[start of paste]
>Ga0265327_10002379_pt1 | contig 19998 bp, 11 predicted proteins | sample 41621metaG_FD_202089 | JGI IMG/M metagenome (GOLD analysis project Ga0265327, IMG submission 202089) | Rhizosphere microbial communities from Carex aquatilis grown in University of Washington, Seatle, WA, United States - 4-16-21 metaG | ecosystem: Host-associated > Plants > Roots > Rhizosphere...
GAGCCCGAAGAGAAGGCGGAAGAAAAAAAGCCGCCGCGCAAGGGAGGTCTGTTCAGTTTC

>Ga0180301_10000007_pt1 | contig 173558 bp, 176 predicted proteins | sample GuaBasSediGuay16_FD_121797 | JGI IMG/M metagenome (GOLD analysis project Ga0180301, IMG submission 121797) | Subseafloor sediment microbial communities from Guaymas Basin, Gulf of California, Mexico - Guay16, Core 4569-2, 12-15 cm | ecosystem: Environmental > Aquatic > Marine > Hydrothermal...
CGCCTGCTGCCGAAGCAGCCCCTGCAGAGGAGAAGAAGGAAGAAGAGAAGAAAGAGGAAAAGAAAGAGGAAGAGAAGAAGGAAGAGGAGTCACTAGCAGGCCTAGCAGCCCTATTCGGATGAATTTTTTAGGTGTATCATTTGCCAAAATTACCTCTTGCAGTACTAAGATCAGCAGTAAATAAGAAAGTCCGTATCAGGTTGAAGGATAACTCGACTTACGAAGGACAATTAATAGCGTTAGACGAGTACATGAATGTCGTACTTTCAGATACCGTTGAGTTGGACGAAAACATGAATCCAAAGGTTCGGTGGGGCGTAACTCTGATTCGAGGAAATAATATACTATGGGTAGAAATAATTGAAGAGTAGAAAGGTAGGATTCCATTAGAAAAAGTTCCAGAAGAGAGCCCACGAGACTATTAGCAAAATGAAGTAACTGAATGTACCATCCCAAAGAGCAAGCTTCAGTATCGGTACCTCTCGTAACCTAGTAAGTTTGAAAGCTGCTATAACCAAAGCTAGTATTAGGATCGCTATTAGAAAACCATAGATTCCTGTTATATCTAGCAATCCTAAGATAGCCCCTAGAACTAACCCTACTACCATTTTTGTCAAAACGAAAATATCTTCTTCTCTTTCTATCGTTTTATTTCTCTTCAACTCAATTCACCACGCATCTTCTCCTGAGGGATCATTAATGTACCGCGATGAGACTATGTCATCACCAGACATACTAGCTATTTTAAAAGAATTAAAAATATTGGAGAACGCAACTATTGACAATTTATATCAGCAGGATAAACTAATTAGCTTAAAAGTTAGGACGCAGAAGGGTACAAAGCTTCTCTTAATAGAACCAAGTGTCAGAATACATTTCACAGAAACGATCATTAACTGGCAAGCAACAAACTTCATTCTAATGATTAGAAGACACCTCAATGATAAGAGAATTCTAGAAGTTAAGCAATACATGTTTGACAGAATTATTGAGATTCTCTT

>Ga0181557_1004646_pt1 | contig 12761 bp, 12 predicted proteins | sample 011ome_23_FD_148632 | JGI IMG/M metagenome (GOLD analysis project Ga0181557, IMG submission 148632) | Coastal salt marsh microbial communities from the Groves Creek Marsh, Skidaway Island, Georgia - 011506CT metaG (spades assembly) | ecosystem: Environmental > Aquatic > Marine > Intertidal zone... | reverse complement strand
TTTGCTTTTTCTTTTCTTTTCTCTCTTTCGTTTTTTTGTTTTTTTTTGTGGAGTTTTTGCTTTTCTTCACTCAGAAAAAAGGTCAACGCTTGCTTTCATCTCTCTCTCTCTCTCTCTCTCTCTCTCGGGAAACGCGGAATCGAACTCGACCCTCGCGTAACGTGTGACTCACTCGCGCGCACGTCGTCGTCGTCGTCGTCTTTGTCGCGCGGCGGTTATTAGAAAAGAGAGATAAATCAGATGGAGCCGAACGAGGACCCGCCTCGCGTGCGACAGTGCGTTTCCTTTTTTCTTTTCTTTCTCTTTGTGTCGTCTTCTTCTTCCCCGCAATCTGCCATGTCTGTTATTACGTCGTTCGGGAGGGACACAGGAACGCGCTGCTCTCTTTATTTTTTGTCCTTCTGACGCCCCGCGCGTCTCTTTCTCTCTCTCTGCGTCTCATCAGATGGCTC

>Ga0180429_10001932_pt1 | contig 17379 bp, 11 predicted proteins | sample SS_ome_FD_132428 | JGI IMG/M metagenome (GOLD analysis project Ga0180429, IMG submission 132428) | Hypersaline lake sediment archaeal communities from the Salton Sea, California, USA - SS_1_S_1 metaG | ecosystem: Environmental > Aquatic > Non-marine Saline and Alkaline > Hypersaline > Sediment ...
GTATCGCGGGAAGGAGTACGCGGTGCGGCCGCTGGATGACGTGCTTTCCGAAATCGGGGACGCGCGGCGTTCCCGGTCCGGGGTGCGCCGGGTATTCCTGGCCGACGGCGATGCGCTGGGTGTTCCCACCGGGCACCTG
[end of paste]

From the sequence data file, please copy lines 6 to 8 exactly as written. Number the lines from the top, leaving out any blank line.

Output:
TTTGCTTTTTCTTTTCTTTTCTCTCTTTCGTTTTTTTGTTTTTTTTTGTGGAGTTTTTGCTTTTCTTCACTCAGAAAAAAGGTCAACGCTTGCTTTCATCTCTCTCTCTCTCTCTCTCTCTCTCTCGGGAAACGCGGAATCGAACTCGACCCTCGCGTAACGTGTGACTCACTCGCGCGCACGTCGTCGTCGTCGTCGTCTTTGTCGCGCGGCGGTTATTAGAAAAGAGAGATAAATCAGATGGAGCCGAACGAGGACCCGCCTCGCGTGCGACAGTGCGTTTCCTTTTTTCTTTTCTTTCTCTTTGTGTCGTCTTCTTCTTCCCCGCAATCTGCCATGTCTGTTATTACGTCGTTCGGGAGGGACACAGGAACGCGCTGCTCTCTTTATTTTTTGTCCTTCTGACGCCCCGCGCGTCTCTTTCTCTCTCTCTGCGTCTCATCAGATGGCTC

>Ga0180429_10001932_pt1 | contig 17379 bp, 11 predicted proteins | sample SS_ome_FD_132428 | JGI IMG/M metagenome (GOLD analysis project Ga0180429, IMG submission 132428) | Hypersaline lake sediment archaeal communities from the Salton Sea, California, USA - SS_1_S_1 metaG | ecosystem: Environmental > Aquatic > Non-marine Saline and Alkaline > Hypersaline > Sediment ...
GTATCGCGGGAAGGAGTACGCGGTGCGGCCGCTGGATGACGTGCTTTCCGAAATCGGGGACGCGCGGCGTTCCCGGTCCGGGGTGCGCCGGGTATTCCTGGCCGACGGCGATGCGCTGGGTGTTCCCACCGGGCACCTG